Combined Effects of Socioeconomic Position, Smoking, and Hypertension on Risk of Ischemic and Hemorrhagic Stroke
What is the combined effect and interaction between socioeconomic position (i.e., education), smoking, and hypertension on ischemic and hemorrhagic stroke incidence?
In a pooled cohort study of 68,643 men and women ages 30-70 years in Denmark, the investigators examined the combined effect and interaction between socioeconomic position (i.e., education), smoking, and hypertension on ischemic and hemorrhagic stroke incidence by the use of the additive hazards model.
During 14 years of follow-up, 3,613 ischemic strokes and 776 hemorrhagic strokes were observed. Current smoking and hypertension were more prevalent among those with low education. Low versus high education was associated with greater ischemic, but not hemorrhagic, stroke incidence. The combined effect of low education and current smoking was more than expected by the sum of their separate effects on ischemic stroke incidence, particularly among men: 134 (95% confidence interval, 49-219) extra cases per 100,000 person-years because of interaction, adjusted for age, cohort study, and birth cohort. There was no clear evidence of interaction between low education and hypertension. The combined effect of current smoking and hypertension was more than expected by the sum of their separate effects on ischemic and hemorrhagic stroke incidence. This effect was most pronounced for ischemic stroke among women: 178 (95% confidence interval, 103-253) extra cases per 100,000 person-years because of interaction, adjusted for age, cohort study, and birth cohort.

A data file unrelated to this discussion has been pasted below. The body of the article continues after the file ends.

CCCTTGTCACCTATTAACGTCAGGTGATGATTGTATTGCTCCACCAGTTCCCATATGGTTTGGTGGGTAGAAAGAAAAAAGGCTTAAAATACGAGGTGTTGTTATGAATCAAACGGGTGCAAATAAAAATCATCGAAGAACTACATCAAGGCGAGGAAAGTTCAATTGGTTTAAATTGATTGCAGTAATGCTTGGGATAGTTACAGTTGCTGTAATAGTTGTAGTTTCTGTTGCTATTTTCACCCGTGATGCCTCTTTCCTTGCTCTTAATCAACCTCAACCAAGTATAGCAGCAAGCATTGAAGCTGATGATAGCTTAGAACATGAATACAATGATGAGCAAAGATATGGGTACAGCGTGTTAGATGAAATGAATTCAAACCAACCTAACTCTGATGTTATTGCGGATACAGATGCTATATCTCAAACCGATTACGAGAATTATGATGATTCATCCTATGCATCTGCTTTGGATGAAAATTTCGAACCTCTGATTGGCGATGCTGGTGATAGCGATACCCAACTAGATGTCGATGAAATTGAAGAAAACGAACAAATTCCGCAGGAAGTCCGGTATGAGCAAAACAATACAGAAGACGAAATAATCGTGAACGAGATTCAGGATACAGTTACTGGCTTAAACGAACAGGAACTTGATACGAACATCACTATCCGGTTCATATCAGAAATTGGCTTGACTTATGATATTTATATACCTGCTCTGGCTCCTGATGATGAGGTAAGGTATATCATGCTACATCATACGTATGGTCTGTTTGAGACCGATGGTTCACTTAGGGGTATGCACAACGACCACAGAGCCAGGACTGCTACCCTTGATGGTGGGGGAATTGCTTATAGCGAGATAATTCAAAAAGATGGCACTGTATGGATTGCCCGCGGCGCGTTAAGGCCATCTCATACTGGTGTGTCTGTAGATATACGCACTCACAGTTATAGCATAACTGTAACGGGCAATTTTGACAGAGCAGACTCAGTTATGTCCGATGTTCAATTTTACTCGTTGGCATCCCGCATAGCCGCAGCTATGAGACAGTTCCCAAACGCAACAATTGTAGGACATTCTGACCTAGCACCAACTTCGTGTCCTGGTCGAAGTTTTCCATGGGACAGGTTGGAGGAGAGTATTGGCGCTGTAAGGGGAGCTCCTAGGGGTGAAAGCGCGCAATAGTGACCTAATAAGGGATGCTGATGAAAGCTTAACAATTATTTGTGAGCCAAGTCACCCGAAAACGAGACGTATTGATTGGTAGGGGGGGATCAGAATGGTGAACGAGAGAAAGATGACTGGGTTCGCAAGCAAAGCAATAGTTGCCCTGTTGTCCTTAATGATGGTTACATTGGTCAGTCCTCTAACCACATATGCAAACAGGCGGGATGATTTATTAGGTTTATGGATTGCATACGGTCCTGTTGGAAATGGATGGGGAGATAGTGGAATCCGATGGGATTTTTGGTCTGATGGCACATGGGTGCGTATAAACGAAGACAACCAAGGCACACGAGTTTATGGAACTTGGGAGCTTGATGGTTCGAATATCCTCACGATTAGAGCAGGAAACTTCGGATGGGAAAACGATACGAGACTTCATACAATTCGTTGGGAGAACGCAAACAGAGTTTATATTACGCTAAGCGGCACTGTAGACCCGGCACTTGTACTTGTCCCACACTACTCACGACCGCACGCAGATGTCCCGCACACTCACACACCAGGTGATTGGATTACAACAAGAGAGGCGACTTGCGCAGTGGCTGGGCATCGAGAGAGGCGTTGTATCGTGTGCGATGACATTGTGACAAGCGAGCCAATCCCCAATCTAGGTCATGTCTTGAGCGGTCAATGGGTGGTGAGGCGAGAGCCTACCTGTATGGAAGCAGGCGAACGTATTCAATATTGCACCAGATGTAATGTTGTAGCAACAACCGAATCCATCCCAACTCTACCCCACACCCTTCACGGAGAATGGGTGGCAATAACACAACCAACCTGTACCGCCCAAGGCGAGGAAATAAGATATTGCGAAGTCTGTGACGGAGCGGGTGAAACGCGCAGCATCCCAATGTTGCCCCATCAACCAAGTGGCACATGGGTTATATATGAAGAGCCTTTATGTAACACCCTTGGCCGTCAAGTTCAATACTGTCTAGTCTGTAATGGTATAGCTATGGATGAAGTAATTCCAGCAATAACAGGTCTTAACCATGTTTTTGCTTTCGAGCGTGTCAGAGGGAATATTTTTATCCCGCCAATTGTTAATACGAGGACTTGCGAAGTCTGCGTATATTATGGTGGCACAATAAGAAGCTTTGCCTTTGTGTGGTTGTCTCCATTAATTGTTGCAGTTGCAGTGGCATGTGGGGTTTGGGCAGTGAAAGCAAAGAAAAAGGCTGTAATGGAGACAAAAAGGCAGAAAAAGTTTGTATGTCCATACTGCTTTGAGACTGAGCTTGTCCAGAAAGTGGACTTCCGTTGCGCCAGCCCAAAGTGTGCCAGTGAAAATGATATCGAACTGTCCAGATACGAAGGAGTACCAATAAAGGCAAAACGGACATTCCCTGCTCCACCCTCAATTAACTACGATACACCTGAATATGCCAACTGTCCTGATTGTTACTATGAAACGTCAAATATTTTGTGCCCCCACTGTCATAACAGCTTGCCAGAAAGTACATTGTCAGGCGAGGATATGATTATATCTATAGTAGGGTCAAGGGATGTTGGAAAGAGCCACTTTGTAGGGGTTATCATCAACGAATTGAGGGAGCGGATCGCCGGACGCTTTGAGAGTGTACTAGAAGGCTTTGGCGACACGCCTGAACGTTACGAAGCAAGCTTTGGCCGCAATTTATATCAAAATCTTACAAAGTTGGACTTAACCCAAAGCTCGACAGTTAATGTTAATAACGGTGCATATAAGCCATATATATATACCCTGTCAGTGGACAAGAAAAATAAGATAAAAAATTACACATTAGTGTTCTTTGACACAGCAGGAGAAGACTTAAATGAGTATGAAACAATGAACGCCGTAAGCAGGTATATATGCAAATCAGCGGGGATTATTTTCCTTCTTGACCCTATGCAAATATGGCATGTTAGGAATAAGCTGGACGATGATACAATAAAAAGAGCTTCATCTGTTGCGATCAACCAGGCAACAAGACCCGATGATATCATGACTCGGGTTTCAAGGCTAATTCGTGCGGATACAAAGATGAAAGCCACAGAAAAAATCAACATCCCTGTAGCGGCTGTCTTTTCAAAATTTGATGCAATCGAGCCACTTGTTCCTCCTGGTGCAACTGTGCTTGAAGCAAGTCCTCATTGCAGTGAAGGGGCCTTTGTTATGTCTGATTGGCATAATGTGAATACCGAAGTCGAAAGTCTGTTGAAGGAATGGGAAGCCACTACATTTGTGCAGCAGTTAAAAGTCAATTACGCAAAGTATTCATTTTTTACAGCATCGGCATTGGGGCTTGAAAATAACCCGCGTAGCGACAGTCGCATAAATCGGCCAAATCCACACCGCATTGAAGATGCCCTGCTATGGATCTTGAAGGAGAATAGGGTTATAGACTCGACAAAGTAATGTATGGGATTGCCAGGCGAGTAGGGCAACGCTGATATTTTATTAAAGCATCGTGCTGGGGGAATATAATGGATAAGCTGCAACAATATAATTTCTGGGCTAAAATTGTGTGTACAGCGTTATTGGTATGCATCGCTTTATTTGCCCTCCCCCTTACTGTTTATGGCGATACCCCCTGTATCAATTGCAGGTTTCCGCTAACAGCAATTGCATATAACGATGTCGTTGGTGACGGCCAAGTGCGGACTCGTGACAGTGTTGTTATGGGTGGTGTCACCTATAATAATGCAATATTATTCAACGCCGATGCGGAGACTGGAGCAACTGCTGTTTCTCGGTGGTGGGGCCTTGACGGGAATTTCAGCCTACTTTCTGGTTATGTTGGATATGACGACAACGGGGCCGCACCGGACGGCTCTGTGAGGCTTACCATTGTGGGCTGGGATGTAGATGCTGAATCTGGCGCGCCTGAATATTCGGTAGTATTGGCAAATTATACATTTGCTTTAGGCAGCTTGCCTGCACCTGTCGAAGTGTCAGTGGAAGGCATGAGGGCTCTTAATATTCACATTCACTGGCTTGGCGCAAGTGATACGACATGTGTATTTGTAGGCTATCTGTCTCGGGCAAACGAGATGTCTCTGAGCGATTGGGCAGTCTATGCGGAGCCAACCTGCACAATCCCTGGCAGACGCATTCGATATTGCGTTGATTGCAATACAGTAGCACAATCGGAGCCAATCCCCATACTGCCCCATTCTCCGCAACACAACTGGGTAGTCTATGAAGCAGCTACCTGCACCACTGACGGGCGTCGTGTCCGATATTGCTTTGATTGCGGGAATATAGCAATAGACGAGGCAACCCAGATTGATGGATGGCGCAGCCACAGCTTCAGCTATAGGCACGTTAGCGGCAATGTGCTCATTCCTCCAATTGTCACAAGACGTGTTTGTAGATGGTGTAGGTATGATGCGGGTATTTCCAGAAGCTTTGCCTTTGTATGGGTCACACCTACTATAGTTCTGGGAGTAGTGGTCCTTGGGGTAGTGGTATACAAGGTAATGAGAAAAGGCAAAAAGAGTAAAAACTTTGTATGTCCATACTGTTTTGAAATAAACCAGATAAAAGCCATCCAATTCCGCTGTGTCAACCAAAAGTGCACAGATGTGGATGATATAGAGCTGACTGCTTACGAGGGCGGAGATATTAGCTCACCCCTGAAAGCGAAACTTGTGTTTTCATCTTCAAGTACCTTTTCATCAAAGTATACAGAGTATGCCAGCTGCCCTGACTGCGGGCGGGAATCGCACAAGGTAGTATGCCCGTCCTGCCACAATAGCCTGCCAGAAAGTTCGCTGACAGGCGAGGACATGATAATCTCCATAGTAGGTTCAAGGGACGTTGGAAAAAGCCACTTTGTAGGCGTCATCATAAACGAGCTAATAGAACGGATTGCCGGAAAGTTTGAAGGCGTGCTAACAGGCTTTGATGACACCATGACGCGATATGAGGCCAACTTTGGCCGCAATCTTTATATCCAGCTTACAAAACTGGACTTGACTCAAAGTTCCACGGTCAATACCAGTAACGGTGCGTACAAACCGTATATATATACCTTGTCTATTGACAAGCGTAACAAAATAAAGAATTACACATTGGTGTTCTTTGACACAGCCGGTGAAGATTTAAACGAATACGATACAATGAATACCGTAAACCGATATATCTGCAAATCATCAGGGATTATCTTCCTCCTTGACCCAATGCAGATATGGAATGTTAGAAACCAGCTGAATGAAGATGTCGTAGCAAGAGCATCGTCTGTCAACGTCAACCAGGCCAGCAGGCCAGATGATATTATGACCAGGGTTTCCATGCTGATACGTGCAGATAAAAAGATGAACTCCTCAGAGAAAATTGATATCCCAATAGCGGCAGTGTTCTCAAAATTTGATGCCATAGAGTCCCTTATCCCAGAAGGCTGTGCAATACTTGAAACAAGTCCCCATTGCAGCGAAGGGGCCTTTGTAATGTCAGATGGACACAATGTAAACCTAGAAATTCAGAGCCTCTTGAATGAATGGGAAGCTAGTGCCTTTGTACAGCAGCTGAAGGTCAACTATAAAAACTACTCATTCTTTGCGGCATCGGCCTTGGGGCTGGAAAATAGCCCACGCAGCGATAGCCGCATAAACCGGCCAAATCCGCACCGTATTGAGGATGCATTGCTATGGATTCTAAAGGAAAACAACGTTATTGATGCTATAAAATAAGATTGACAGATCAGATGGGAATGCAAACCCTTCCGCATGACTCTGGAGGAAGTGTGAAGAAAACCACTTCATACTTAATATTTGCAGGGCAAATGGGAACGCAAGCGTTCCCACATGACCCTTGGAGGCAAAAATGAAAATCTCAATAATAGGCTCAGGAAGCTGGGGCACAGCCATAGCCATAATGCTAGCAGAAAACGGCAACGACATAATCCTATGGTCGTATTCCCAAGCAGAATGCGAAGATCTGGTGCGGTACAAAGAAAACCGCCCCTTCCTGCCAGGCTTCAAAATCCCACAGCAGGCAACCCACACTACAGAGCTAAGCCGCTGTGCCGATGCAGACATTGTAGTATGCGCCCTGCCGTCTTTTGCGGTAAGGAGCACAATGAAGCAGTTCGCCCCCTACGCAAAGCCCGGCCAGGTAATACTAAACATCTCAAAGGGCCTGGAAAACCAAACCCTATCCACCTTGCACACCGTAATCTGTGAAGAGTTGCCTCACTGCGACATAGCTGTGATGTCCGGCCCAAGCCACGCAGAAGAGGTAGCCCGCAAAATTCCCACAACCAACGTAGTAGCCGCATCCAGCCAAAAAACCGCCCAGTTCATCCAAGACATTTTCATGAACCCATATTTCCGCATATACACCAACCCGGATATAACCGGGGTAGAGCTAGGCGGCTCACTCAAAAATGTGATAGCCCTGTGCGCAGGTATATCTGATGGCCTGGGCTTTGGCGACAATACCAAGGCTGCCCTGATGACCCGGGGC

The authors concluded that reducing smoking in those with low socioeconomic position and in those with hypertension could potentially reduce social inequality stroke incidence.
This study reports that the combined effect of socioeconomic position and smoking exceeded the sum of their separate absolute effect on risk of ischemic stroke, particularly among men. Furthermore, there was an interaction between smoking and hypertension on risk of both ischemic and hemorrhagic stroke. Because both the prevalence and the effect of smoking and hypertension appear to be socially skewed, reducing smoking in the lower socioeconomic group and in those with hypertension may help reduce social inequality in risk of stroke.
Keywords: Stroke, Follow-Up Studies, Proportional Hazards Models, Research Personnel, Socioeconomic Factors, Risk Factors, Confidence Intervals, Hypertension, Smoking
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